I was very surprised to learn the RNZN is about 1/3 Maori, the original Polynesian inhabitants of the islands, even though they are less than 5% of the general population.  Also they only have four ships (they do have gunboats, etc.) in their Navy.  The Kiwi Captain was the senior officer in the task force, and so led the task force, very much to the chagrin of the British Captain, who looked about 30 years old, but was certainly much older.

8 Oct 82.  Friday.  1100L.

     I did absolutely nothing constructive yesterday as the C-5 arrival in the afternoon was canceled.  It rained miserably all day so I was unable to get any sun or do any snorkeling (without sunlight the turgidity of the water makes it difficult to see beyond six feet or so).  Yesterday afternoon was the weekly picnic.  It was poorly done, with little beer and poorly attended.  The Southern Baptist Chaplain was in charge - I guess that explains the lack of booze.

     Today I laid out in the sun for an hour and 15 minutes and finished reading a book.  This afternoon I get to work!  The Nairobi bird is four hours late so everything will be happening this afternoon - three aircraft on the ground within 45 minutes of each other.

10 Oct 82.  2100L.  Sunday.

     Yesterday I saw a bird that looked like a frigate bird, but instead of a red chest, it was white and much bigger than frigate birds I remember.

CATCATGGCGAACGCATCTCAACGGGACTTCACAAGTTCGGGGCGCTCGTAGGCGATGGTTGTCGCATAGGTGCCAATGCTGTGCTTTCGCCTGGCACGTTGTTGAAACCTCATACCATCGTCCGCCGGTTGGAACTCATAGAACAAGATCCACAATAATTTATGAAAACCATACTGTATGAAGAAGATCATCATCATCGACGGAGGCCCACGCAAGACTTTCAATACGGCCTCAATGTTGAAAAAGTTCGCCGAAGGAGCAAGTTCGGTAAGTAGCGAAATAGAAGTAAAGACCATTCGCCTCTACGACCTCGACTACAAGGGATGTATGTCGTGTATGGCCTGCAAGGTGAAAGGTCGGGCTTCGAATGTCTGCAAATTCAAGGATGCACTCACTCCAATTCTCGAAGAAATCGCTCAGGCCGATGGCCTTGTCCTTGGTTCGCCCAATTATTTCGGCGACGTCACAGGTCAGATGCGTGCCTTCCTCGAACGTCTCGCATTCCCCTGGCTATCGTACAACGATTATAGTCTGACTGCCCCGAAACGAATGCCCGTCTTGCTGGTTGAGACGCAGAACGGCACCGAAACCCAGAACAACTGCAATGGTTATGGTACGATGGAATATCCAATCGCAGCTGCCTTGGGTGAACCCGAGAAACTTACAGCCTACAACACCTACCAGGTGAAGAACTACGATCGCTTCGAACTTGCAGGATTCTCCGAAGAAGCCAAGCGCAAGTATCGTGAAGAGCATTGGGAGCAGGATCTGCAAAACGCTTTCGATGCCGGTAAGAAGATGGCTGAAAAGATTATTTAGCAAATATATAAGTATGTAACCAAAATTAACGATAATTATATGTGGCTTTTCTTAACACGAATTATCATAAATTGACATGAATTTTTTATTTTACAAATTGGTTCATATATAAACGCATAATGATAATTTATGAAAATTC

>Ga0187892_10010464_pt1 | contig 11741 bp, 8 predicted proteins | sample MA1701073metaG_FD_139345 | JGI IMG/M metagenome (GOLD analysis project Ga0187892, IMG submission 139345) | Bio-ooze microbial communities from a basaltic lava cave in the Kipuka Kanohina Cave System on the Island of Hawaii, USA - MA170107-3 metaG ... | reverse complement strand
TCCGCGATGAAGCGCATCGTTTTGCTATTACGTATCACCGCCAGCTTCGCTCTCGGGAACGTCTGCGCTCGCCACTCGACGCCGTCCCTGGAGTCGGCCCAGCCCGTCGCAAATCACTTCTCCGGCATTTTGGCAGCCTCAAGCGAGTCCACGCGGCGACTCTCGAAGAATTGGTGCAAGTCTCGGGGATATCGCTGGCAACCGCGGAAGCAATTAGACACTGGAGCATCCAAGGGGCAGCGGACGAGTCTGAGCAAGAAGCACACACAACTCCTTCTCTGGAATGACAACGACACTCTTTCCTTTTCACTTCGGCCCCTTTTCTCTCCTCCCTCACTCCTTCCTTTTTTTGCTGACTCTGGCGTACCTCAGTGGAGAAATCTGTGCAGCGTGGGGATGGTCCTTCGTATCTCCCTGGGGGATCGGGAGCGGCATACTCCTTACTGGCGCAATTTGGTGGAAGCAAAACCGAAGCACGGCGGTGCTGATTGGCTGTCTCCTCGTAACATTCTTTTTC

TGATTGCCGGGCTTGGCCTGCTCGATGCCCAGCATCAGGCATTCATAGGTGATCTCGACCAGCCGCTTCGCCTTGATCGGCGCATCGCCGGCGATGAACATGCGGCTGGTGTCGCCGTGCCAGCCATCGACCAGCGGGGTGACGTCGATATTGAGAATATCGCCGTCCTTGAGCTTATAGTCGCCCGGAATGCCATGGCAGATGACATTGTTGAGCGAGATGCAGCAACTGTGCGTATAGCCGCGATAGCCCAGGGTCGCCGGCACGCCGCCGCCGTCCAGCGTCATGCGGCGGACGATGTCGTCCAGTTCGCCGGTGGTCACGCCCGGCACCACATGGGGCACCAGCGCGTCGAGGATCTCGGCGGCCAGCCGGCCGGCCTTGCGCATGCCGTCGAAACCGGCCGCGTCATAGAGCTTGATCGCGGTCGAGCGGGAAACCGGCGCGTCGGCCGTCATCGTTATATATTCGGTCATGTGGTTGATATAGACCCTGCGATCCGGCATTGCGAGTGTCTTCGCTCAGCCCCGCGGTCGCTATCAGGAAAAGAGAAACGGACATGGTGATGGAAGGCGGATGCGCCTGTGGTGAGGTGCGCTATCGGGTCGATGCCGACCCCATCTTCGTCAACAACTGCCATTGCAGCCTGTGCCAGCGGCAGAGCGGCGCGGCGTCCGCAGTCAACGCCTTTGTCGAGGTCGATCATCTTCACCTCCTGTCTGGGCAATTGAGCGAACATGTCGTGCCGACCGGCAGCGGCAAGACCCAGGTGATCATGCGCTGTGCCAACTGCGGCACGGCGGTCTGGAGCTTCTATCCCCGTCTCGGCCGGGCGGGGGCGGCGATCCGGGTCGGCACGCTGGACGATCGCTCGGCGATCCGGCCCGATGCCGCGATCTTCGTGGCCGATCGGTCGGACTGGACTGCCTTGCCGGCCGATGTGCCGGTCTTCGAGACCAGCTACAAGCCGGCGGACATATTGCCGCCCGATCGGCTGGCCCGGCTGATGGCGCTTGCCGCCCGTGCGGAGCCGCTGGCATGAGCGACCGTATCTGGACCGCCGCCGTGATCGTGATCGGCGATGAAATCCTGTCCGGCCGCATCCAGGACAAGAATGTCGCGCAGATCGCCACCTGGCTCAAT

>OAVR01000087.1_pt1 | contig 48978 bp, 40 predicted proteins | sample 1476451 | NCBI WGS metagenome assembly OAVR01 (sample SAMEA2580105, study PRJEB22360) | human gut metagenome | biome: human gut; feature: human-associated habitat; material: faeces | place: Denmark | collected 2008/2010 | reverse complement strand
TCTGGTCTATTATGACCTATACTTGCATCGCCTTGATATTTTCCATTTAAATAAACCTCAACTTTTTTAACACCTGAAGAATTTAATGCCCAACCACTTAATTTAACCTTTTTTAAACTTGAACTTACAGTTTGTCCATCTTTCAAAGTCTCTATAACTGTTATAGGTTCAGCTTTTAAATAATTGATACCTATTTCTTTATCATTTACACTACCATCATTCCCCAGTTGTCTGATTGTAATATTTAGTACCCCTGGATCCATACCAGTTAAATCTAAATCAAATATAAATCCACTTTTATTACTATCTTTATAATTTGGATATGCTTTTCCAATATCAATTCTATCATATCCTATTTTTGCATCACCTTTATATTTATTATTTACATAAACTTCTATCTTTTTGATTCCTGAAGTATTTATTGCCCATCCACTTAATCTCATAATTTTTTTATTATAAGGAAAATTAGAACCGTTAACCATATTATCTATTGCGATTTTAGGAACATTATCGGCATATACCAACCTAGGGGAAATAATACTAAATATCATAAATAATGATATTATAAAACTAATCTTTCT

Yesterday, Maj. McClure went up to Oman on the last flight for this battle group (headed by the Forestall - TG 70.8).  Last night after dinner, Jim Dufus, the Captain in the Royal Engineers, Captain Ken Gill, and Steve invited me over to the Brit Club for a couple of beers while I awaited the return of the Masirah flight.  Ken is the XO here.  Heís been in the Royal Marines for 21 years, 15 as a warrant officer (possibly as an enlisted man).  He drinks alot when he decides to, and he decided to last night.  He is the first person Iíve seen who can slap box without flinching or blinking.  Of course, in the Air Force, if someone got as ďpissedĒ (as the Brits call getting drunk) as he did, he winds up in alcohol abuse programs.  I spoke with Cmdr. Libby for a half an hour.  He is also a pilot and flew Buccaneers, A-6s and F-4s.  I asked him about recent court actions.  He is the BIOT judge and jury here.  He recently sentenced several sailors and WAVES to 100-200 pound fines for smoking marijuana.  What is truly incredible is that they were convicted based on accusations and signed confessions of events that happened last April!  He readily admits the convictions would never have stood up in any court in the UK or the US.  What I couldnít get from him was why did they bring the cases to court, etc.?  It would seem to me that unjust verdicts are as prejudicial to good order and discipline as the need to stop undesirable behaviors.

     Last night a two-masted Norwegian yacht anchored out behind the BOQ here.  This morning the Brits woke up and discovered it there and went ballistic.  They commandeered the American yatch in the small boat basin and went out to check to see if they needed food or water and gave them Ďtill night fall to clear the area, as this is a restricted area on current charts and in the Notice to Mariners.  I took some pictures of the boat.

     Today I laid out in the sun for two hours.